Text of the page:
The Things You Find On Netflix: Beasts of No Nation (dir by Cary Fukunaga)


Like many of the films that we’ve looked at this October, Beasts of No Nation is a horror movie.  However, the horror to be found in Beasts of No Nation is not due to a ghost or a vampire or a zombie or a serial killer wearing a mask.  Instead, Beasts of No Nation is a harrowing look at a real-life horror that is currently happening even as you read this review.

Abraham Attah plays Agu, a 12 year-old boy living in a small village in an unnamed African country.  In many ways, Agu is a normal child.  He likes to hang out with his friends.  He looks up to his older brother and his father.  He loves his mother.  He goes to school, he goes to church, and he prays regularly.  Though his village may be poor, he and his friends still find ways to keep each other entertained.

However, Agu is living his life in the middle of a war zone.  Though the details are intentionally left obscure, his country is in the middle of a civil war.  Throughout the film, we continually hear people talking about the different warring factions but we never learn the specifics of what those factions believe or why they’re all fighting each other in the first place.  And, of course, it really doesn’t matter.  The only thing that’s important is that they are fighting and Agu is about to sacrifice his childhood to their war.

When his village is attacked by government forces and his brother and father are killed in front of him, Agu runs into the jungle.  It’s there that he’s eventually captured by one of the many different rebel factions.  This faction is led by the Commandant (Idris Elba), a charismatic and messianic figure who recruits Agu to serve as one of his child soldiers.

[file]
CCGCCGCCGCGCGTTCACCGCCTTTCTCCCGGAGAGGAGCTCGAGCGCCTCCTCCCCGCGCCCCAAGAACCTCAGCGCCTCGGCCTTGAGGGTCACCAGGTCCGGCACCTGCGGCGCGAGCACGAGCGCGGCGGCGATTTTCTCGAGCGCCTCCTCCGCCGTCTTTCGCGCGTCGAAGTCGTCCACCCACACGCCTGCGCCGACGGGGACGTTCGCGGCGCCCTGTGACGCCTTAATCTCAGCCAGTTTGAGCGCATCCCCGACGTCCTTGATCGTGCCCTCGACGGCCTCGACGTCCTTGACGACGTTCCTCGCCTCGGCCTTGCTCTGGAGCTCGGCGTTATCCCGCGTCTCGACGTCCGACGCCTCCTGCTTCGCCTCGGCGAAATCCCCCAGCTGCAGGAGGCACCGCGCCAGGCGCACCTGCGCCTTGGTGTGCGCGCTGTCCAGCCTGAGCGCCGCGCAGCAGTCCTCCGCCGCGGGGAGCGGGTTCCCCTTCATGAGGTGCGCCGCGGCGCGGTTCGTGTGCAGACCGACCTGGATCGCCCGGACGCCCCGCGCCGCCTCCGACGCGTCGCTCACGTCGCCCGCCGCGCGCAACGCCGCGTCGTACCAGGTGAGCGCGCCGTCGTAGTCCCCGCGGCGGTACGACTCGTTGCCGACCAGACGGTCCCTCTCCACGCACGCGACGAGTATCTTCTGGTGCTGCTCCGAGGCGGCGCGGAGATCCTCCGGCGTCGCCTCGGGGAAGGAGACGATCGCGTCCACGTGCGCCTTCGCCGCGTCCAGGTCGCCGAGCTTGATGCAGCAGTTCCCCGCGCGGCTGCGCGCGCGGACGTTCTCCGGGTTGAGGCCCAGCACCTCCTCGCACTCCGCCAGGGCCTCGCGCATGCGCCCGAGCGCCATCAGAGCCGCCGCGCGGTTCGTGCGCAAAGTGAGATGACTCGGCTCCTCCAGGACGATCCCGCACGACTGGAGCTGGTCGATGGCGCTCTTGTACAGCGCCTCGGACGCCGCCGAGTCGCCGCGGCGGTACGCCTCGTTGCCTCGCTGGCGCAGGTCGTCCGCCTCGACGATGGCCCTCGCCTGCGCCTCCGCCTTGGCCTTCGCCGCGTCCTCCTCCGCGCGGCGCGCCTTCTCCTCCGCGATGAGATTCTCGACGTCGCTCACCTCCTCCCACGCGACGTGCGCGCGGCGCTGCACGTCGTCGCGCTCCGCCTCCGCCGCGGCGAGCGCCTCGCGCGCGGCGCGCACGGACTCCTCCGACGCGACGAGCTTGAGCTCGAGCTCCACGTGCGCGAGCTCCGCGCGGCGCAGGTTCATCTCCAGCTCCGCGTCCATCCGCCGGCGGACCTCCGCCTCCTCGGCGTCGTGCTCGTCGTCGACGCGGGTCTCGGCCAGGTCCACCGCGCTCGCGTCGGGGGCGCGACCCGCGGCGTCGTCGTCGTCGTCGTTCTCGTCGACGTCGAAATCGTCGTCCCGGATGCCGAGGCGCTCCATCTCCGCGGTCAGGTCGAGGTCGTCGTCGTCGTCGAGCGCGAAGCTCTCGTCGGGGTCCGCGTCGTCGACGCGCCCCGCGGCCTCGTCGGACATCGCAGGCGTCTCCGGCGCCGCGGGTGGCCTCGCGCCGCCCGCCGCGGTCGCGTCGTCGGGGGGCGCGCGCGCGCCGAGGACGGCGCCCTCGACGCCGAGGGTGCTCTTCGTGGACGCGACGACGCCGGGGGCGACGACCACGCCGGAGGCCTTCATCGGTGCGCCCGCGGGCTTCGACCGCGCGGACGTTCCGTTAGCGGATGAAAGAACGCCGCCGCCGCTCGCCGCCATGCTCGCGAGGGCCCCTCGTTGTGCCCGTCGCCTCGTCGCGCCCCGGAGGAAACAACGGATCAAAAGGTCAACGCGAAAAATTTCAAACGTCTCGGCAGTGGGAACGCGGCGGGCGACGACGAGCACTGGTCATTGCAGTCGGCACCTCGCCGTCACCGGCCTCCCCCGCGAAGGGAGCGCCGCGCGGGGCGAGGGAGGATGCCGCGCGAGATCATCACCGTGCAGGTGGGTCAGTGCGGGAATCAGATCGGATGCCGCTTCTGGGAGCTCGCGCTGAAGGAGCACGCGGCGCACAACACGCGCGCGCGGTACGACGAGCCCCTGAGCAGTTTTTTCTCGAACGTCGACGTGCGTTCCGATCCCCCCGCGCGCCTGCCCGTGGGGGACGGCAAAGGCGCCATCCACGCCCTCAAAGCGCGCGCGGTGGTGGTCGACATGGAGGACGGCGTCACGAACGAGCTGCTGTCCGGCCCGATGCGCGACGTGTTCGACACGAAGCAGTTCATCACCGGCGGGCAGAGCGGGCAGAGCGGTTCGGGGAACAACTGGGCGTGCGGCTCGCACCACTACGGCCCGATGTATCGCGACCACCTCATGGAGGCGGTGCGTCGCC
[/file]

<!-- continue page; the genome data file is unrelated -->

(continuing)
(I’m assuming that the Commandant was, at least in part, based on Joseph Kony of Kony 2012 fame.)

At first, the Commandant presents himself as being a father figure to Agu and Agu looks up to him. The Commandant, for his part, orders Agu to kill a possibly innocent man and also keeps Agu and his other child soldiers stoned on various drugs.  Whereas he once only wanted to reach the capital city and be reunited with his mother, Agu now becomes a ruthless killer.  During the day, he fights.  And, at night, he and the other soldiers run the risk of being sexually assaulted by the Commandant.

It’s a harrowing film, one that is made all the more poignant by the fact that, even as he’s committing terrible acts, Agu still remains, in many ways, an innocent child.  It’s significant that, when the Commandant takes the soldiers to a brothel, Agu ends up sitting in a corner.  He’s too young for the brothel but, under the twisted logic of his circumstances, he’s old enough to kill and be killed.  It’s not easy to watch but it is a film that should be watched because this is what is happening in certain parts of the world right now.

Beasts of No Nation has gotten a lot of deserved attention for both Attah and Elba’s performances.  It has also gotten a lot of attention because it’s being distributed by Netflix.  At the same time the film opened in theaters, it was also made available online.  And, to be honest, I’m glad that I watched Beasts of No Nation on Netflix because it allowed me to pause the film whenever it got too overwhelmingly sad.  I cried a lot of tears while watching Beasts of No Nation.  That’s just the type of film that it is.

Beasts of No Nation is not an easy film to watch.  It doesn’t offer any easy solutions and the film itself ends on a note of terrifying ambiguity.  But watch it you should.  It’s an important film about a real-life outrage and it not only deserves to be seen but it needs to be seen as well.

31 responses to “The Things You Find On Netflix: Beasts of No Nation (dir by Cary Fukunaga)

  1. An absolutely solid review. I also felt many of the same things you did while watching it. The only reason I haven’t written my review of it yet is that I still haven’t processed fully how I feel about the movie.


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